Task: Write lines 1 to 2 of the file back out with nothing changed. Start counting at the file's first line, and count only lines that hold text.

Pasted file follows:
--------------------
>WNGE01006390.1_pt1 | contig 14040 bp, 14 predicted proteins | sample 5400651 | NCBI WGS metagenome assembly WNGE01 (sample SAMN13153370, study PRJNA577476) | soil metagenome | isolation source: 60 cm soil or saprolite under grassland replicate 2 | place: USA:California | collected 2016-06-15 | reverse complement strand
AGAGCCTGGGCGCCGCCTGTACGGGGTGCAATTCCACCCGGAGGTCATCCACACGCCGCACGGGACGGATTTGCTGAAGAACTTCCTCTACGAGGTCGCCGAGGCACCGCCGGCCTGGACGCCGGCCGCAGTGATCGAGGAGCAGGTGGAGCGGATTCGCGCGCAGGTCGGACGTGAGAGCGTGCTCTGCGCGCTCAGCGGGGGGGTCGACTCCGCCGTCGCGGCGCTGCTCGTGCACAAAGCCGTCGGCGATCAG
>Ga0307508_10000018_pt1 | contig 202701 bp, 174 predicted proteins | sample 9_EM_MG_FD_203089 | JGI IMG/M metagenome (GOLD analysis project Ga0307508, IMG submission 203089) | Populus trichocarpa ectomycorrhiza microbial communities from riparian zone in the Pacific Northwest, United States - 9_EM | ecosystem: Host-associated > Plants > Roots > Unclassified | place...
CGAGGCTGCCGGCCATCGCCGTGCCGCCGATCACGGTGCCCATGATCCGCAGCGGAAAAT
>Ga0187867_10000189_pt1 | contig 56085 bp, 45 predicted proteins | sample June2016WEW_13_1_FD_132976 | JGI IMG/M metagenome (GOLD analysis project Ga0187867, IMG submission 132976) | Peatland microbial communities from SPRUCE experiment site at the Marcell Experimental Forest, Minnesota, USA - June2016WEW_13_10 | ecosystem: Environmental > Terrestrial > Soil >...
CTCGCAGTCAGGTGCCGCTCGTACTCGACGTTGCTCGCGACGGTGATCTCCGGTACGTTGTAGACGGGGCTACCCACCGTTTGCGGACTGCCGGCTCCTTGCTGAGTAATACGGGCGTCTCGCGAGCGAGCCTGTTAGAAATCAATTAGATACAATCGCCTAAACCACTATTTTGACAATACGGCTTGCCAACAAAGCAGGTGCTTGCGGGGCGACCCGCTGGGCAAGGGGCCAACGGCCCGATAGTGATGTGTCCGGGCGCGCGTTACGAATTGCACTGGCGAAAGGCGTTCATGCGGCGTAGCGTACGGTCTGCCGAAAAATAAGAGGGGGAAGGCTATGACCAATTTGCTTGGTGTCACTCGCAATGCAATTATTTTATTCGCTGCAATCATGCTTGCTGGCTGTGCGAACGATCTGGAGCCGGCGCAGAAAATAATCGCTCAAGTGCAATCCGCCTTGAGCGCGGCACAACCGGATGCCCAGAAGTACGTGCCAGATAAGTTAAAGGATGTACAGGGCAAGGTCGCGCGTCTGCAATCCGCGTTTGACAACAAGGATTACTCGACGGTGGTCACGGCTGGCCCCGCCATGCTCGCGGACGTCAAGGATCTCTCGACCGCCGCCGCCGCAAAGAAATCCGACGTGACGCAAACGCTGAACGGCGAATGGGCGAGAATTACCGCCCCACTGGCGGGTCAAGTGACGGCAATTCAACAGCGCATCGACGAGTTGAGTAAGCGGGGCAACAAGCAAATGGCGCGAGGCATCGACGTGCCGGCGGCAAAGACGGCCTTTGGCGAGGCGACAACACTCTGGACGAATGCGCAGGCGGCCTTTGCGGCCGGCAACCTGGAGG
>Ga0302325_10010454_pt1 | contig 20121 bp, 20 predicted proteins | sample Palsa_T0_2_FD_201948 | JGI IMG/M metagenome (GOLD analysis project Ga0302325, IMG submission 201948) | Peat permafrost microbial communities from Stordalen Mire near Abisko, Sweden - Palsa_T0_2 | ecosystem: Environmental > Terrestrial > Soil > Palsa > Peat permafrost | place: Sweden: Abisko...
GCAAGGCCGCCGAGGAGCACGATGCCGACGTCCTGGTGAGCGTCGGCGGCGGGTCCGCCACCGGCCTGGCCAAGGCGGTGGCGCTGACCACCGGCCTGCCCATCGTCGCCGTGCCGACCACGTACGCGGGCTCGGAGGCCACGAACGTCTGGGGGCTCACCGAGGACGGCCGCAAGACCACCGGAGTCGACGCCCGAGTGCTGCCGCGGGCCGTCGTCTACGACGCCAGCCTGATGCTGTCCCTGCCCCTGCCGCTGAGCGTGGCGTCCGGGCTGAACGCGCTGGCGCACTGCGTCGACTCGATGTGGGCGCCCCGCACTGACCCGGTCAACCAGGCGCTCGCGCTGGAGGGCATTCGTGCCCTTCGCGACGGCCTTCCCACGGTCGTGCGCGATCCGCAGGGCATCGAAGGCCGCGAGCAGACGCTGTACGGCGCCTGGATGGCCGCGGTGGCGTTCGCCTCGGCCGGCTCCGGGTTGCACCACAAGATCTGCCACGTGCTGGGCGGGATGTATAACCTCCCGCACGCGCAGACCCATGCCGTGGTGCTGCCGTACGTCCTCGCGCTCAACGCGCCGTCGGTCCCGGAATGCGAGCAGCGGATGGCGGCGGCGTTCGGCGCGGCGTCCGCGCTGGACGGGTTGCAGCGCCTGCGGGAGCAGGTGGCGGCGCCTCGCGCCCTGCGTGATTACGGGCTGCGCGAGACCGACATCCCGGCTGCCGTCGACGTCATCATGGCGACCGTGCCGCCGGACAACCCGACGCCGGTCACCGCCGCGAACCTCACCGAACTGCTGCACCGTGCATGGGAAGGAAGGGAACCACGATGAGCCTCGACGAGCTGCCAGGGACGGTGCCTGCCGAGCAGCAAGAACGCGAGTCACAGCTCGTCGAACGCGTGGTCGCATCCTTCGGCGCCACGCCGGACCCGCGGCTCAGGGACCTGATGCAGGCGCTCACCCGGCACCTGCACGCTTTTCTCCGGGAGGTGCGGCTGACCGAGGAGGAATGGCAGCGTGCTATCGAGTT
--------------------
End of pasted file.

>WNGE01006390.1_pt1 | contig 14040 bp, 14 predicted proteins | sample 5400651 | NCBI WGS metagenome assembly WNGE01 (sample SAMN13153370, study PRJNA577476) | soil metagenome | isolation source: 60 cm soil or saprolite under grassland replicate 2 | place: USA:California | collected 2016-06-15 | reverse complement strand
AGAGCCTGGGCGCCGCCTGTACGGGGTGCAATTCCACCCGGAGGTCATCCACACGCCGCACGGGACGGATTTGCTGAAGAACTTCCTCTACGAGGTCGCCGAGGCACCGCCGGCCTGGACGCCGGCCGCAGTGATCGAGGAGCAGGTGGAGCGGATTCGCGCGCAGGTCGGACGTGAGAGCGTGCTCTGCGCGCTCAGCGGGGGGGTCGACTCCGCCGTCGCGGCGCTGCTCGTGCACAAAGCCGTCGGCGATCAG